DIY Fabric Wall Coverings

DIY Fabric Wall Treatment

Fabric wall treatments are along the same lines of wallpaper, except it’s more versatile, and the end results is stunning and tasteful. You can cover a whole room in fabric, just one wall, or part of a wall for a mural-like or wainscoting effect, or use stencils and cut the fabric out into different shapes for removable decorations.

Fabric wall treatments can be installed with liquid starch and is easily removable. This list of items needed for hanging fabric wall treatments is not expensive either. All you need is a medium-weight or lightweight natural-fiber fabric, enough to cover your wall. You’ll need a small foam roller and a roller pan, liquid starch, approximately one gallon per five yards, a large bucket or bowl, scissors, a craft knife, and finally a rotary cutter.

Measuring the wall is the first step. An important consideration is whether you want to cover or remove the baseboard and crown moldings in the room. This will factor into the amount of fabric required. Next, cut the fabric to fit the space, leaving an extra couple of inches all the way around, trimming will occur later on. The only thing you’ll need to do to the wall is make sure it’s clean smooth.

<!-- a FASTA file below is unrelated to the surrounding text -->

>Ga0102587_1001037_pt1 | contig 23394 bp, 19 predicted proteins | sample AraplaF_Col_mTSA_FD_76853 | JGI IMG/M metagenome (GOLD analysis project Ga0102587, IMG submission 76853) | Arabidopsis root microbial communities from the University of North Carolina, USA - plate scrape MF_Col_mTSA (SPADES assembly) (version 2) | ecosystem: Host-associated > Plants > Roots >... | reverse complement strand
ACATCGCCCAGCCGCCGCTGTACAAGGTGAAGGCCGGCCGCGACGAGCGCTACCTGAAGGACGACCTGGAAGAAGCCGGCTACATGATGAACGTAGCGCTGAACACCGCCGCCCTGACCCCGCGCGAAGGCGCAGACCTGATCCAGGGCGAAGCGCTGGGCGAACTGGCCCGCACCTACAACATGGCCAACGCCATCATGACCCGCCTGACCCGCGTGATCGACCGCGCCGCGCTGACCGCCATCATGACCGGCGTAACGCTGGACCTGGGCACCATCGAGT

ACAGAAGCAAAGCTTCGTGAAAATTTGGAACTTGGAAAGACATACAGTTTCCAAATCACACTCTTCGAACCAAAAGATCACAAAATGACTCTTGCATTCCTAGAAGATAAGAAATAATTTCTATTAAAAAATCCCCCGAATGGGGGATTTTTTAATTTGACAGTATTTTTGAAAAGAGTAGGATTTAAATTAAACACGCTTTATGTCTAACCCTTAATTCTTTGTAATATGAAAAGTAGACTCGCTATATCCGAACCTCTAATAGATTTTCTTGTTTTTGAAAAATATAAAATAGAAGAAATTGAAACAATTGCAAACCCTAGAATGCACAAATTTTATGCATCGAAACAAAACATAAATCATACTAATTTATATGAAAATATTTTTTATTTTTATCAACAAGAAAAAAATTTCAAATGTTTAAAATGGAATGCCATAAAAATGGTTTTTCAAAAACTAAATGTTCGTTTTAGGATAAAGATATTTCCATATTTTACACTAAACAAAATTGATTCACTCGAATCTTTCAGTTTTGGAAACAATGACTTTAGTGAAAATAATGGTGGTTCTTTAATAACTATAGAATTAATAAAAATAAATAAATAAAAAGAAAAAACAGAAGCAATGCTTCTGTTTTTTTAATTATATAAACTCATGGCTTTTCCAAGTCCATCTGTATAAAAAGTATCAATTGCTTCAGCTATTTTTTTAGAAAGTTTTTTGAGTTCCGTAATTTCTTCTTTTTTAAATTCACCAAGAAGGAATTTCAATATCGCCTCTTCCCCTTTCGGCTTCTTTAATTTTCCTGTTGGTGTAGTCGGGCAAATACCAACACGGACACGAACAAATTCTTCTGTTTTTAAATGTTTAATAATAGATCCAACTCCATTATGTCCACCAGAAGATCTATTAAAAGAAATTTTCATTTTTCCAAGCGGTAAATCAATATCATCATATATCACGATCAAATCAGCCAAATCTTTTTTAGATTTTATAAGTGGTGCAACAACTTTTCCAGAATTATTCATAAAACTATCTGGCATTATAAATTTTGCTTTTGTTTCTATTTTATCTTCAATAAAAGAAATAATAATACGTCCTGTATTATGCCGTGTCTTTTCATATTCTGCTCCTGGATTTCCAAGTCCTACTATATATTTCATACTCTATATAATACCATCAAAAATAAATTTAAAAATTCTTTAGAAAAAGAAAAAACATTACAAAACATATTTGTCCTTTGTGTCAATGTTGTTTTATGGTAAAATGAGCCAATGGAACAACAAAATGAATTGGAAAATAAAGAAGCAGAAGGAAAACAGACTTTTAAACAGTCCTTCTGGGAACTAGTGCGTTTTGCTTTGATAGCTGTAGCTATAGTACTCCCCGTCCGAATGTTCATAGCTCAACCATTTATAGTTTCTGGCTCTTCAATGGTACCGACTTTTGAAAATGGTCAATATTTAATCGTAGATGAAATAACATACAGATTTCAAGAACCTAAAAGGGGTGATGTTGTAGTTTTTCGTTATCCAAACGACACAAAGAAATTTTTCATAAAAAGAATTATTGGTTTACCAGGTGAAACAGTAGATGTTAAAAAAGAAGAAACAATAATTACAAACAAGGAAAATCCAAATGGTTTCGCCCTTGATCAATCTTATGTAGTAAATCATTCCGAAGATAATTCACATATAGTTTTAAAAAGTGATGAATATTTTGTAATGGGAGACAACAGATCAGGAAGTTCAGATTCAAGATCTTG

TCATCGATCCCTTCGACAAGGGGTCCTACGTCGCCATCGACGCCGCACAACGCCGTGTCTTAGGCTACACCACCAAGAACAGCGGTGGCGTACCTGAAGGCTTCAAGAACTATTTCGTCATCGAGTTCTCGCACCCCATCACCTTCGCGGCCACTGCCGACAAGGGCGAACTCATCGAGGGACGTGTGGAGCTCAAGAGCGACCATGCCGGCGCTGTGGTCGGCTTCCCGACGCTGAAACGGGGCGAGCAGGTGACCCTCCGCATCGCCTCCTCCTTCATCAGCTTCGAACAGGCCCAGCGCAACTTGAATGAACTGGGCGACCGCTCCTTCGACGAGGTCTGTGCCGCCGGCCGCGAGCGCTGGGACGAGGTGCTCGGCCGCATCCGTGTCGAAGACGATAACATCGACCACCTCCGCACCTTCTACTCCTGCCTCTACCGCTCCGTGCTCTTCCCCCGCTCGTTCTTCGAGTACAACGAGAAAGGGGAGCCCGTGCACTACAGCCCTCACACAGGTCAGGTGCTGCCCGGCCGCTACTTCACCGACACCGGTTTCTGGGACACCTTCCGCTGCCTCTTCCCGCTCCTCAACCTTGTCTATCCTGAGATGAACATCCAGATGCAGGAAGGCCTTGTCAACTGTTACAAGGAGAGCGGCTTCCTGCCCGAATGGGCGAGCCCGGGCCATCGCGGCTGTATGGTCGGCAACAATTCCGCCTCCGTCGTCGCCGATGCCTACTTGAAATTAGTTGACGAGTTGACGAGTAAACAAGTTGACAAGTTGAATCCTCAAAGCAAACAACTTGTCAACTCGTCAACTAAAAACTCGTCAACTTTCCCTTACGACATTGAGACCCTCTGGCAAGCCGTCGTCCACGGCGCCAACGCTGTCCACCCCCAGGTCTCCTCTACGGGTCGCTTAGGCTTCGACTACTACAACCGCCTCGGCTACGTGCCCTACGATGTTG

Next, you’ll need to wet the fabric. Place the cut piece of fabric in a bowl or bucket, and pour the liquid starch over it until it’s properly saturated. Once it’s totally wet, wring out the excess starch back into the bowl and set aside. We’ll put the rest of the leftover starch to use later, don’t throw it away.

Now it’s time to place the fabric. The wet fabric will stick really easily to the wall. Use a couple of pushpins to help hold the fabric in place at the top and then use your hands to place the rest of the fabric and smooth it out.

The fabric should stay wet while installing it on the wall, however, in the event it dries out while you’re placing it, or if you need to readjust a spot that has dried with a bubble, dip the foam roller into the extra starch and use it to rewet the fabric and smooth it out as needed.

Finally, once the fabric is in place, use a craft knife to trim away the excess. The craft knife works really well for tight corners, but for the longer cuts, use a rotary cutter, which is great for making long, straight cuts.

Drying time usually takes 1-2 hours. And that’s pretty much it. When it’s time to change the wall covering, or want to remove it altogether, simply dampen it with water and peel it off. Mild soap will get the starch off the walls, and you can even reuse the fabric for other purposes after washing. The nice thing about this flexibility is that you can adjust the fabric and shapes as needed if they’re a bit crooked or the pattern isn’t perfect.